|Haiti||13 (38)||52 (55)||0.63 (0.26-1.54)||0.310||-||-|
|Never schooled||7 (21)||28 (29)||1||-||-|
|Schooled||27 (79)||67 (71)||1.61 (0.63-4.13)||0.320||-||-|
|Single||12 (35)||48 (51)||1||-||-|
|Couple||22 (65)||47 (49)||1.87 (0.83-4.21)||0.120||-||-|
|Administrative status of foreigners|
|No residence permit||6 (24)||31 (36)||1||-||-|
|Residence permit||19 (76)||54 (64)||1.82 (0.66-5.03)||0.240||-||-|
|House/appartment||29 (85)||86 (91)||1||-||-|
|In someone’s house||5 (15)||9 (9)||1.65 (0.51-5.32)||0.400||-||-|
|Type of health insurrance|
|AME||5 (15)||29 (33)||1||-||-|
|CMU||19 (56)||23 (26)||4.79 (1.55-14.79)||0.006||-||-|
|ALD||10 (29)||37 (41)||1.57 (0.48-5.09)||0.460||-||-|
|No||25 (74)||88 (93)||1||1|
|Yes||9 (26)||7 (7)||4.53 (1.53-13.37)||0.006||5.62 (1.30-24.26)||0.020|
|Number of children to care for|
|≤ 1 child||5 (15)||12 (13)||1||-||-|
|2-6 children||6 (17)||38 (40)||0.38 (0.1-1.47)||0.160||-||-|
|≥ 6 children||23 (68)||45 (47)||1.23 (0.39-3.9)||0.730||-||-|
|Mode of transport|
|Other modes||20 (59)||82 (86)||1||-||-|
|Private car||14 (41)||13 (14)||4.42 (1.8-10.85)||0.001||-||-|
|Disclosure to the Doctor|
|No||22 (65)||90 (95)||1||1|
|Yes||12 (35)||5 (5)||9.82 (3.13-30.78)||<0.001||12.65 (2.87-55.8)||<0.001|
|No||18 (53)||80 (84)||1||-||-|
|Yes||16 (47)||15 (16)||4.74 (1.99-11.32)||<0.001||-||-|
|Use of condoms|
|No||17 (50)||79 (83)||1||-||-|
|Yes||17 (50)||16 (17)||4.94 (2.09-11.68)||<0.001||-||-|
|Partner’s HIV status|
|Infected||16 (47)||1 (1)||1||1|
|No infected||18 (53)||94 (99)||0.01 (0.005-0.1)||<0.001||0.01 (0.001-0.07)||<0.001|
|No||5 (15)||17 (18)||1||-||-|
|Yes||29 (85)||78 (82)||1.26 (0.43-3.74)||0.670||-||-|
|Benefitted from food parcels|
|No||32 (94)||88 (93)||1||-||-|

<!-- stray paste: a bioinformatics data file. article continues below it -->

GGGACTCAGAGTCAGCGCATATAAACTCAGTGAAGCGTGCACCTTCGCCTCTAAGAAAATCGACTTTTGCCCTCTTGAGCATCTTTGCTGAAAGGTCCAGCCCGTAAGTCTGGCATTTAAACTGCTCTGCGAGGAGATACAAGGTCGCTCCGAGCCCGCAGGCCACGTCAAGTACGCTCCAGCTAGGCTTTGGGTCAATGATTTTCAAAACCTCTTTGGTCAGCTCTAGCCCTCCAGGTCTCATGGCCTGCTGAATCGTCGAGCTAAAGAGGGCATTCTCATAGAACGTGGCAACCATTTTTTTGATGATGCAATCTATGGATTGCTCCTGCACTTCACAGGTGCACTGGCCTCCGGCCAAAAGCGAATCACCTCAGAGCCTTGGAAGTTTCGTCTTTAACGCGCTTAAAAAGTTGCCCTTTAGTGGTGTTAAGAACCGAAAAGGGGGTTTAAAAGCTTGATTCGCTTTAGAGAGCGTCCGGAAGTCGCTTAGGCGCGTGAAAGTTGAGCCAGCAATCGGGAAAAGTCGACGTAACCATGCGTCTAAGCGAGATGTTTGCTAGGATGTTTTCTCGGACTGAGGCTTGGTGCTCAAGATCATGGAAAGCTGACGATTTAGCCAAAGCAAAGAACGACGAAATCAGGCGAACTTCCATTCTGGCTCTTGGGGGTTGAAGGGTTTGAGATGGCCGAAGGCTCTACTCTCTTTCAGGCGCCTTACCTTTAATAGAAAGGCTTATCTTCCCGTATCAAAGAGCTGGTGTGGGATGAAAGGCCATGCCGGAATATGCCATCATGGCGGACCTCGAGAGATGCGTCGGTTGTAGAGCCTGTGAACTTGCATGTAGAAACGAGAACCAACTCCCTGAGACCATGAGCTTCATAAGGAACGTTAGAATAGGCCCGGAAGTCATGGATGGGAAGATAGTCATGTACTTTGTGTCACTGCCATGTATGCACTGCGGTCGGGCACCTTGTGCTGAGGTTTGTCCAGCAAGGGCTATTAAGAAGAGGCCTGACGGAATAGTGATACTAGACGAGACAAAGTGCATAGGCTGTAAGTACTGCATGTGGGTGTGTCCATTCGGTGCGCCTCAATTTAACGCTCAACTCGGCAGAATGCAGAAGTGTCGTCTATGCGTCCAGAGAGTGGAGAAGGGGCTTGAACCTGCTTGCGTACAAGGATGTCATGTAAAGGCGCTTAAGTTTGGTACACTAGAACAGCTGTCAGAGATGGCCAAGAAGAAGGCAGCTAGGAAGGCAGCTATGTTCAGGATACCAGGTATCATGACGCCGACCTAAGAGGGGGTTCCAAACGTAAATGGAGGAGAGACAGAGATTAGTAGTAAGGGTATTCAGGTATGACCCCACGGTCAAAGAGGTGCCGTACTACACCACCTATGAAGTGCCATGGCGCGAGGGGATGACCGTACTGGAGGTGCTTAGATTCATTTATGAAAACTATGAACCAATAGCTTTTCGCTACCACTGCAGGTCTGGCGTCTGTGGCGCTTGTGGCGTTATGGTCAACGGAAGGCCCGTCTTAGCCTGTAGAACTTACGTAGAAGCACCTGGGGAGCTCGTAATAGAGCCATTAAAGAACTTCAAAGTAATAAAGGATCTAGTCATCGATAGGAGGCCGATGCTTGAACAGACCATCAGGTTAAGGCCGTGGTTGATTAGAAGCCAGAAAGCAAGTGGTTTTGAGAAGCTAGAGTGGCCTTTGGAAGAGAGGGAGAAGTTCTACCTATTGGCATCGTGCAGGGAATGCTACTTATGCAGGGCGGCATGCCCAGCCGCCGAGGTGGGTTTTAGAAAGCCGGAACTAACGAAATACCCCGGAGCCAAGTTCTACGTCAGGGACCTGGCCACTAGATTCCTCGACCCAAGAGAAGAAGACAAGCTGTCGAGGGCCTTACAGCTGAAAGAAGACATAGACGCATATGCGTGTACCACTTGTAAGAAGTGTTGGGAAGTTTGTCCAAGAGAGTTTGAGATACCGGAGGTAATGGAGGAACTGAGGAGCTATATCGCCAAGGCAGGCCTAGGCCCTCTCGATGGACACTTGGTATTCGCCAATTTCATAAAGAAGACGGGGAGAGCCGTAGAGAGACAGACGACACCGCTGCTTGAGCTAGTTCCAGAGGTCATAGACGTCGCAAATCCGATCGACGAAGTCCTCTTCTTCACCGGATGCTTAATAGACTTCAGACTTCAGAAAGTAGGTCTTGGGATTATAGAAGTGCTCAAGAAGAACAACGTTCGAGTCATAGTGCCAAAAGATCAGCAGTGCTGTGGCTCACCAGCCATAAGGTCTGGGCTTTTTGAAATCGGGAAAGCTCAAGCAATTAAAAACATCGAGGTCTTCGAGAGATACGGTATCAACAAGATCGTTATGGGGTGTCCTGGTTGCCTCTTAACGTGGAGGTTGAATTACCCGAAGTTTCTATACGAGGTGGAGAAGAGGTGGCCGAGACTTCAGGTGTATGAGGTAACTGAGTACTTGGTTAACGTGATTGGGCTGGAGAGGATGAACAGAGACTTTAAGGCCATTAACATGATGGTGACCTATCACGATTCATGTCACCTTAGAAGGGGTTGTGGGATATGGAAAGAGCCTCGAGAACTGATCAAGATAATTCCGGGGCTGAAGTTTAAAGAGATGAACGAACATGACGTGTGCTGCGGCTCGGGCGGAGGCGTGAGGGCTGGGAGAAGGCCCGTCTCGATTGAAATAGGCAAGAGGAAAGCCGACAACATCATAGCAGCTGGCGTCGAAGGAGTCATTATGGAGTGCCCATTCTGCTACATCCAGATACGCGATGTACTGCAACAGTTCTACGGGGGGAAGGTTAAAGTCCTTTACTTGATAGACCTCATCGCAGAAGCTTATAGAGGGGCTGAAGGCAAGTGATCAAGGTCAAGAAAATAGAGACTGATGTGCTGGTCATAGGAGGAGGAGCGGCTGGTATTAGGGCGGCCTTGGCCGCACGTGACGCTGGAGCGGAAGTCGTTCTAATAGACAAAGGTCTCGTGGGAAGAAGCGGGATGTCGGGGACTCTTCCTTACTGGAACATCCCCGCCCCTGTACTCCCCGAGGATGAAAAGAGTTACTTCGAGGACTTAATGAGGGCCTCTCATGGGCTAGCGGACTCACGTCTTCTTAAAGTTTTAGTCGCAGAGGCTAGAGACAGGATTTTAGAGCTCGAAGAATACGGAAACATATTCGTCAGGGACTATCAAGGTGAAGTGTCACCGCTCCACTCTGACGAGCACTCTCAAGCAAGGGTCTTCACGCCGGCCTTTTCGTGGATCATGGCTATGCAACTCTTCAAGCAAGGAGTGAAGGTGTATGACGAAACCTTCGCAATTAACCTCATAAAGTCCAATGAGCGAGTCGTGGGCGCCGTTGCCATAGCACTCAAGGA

|Yes||2 (6)||7 (7)||0.79 (0.16-3.98)||0.770||-||-|
|Perceptions towards HIV and addictions|
|Negative image to others|
|Absence||4 (12)||4 (4)||1||-||-|
|Presence||30 (88)||91 (96)||0.33 (0.08-1.4)||0.130**||-||-|
|HIV gives a negative representations of HIV|
|Absence||7 (21)||9 (9)||1||1|
|Presence||27 (79)||86 (91)||6.48 (1.99-21.08)||0.002***||5.99 (1.17-30.69)||0.032|
|Alcohol or tobacco use during pregnancy|
|No||29 (85)||77 (81)||1||-||-|
|Yes||5 (15)||18 (19)||0.16 (0.02-1.27)||0.084||-||-|
|Marijuana, crack or cocaine use|
|No||29 (85)||89 (94)||1||-||-|
|Yes||5 (15)||6 (6)||0.48 (0.1-2.27)||0.350||-||-|
|Faiths and attitudes towards the HIV|
|Practice of religion|
|No||4 (15)||11 (12)||1||-||-|
|Yes||30 (85)||84 (88)||0.95 (0.28-3.21)||0.930||-||-|
|Type of religion practiced|
|Catholic||11 (37)||32 (38)||1||-||-|
|Evangelical||19 (63)||52 (62)||1.06 (0.45-2.52)||0.890||-||-|
|Use of traditional healer|
|No||29 (85)||82 (86)||1||-||-|
|Yes||5 (15)||13 (14)||1.06 (0.45-2.52)||0.900||-||-|
|The woman has a new partner|
|No||33 (97)||76 (80)||1||-||-|
|Yes||1 (3)||19 (20)||0.12 (0.02-0.94)||0.044****||-||-|
|Disclosure of HIV status to close ones|
|No||25 (74)||92 (97)||1||-||-|
|Yes||9 (26)||3 (3)||11.04 (2.78-43.86)||<0.001||-||-|
|Persons who were told about HIV status|
|Friends||1 (11)||2 (67)||1||-||-|
|Siblings, parents||8 (89)||1 (33)||16 (0.67-383.01)||0.087||-||-|
|Clinical follow up and immunovirological status|
|No||2 (6)||4 (4)||1||-||-|
|Yes||32 (94)||91 (96)||0.7 (0.12-4.03)||0.690||-||-|
|Place of follow up|
|Private practice||11 (34)||25 (27)||1||-||-|
|Hospital||21 (66)||66 (73)||0.82 (0.35-1.93)||0.660||-||-|
|Modalities of follow up|
|Irregular||2 (6)||15 (16)||1||-||-|
|Regular||30 (94)||76 (84)||2.04 (0.55-7.54)||0.260|
|HIV related diseases during pregnancy|
|Yes||5(15)||3(3)||5.29 (1.19-23.48)||0.029||6.57 (0.66-64.93)||0.136|
|Number of prenatal visits|
|≤ 6||7 (22)||25 (27)||1||-||-|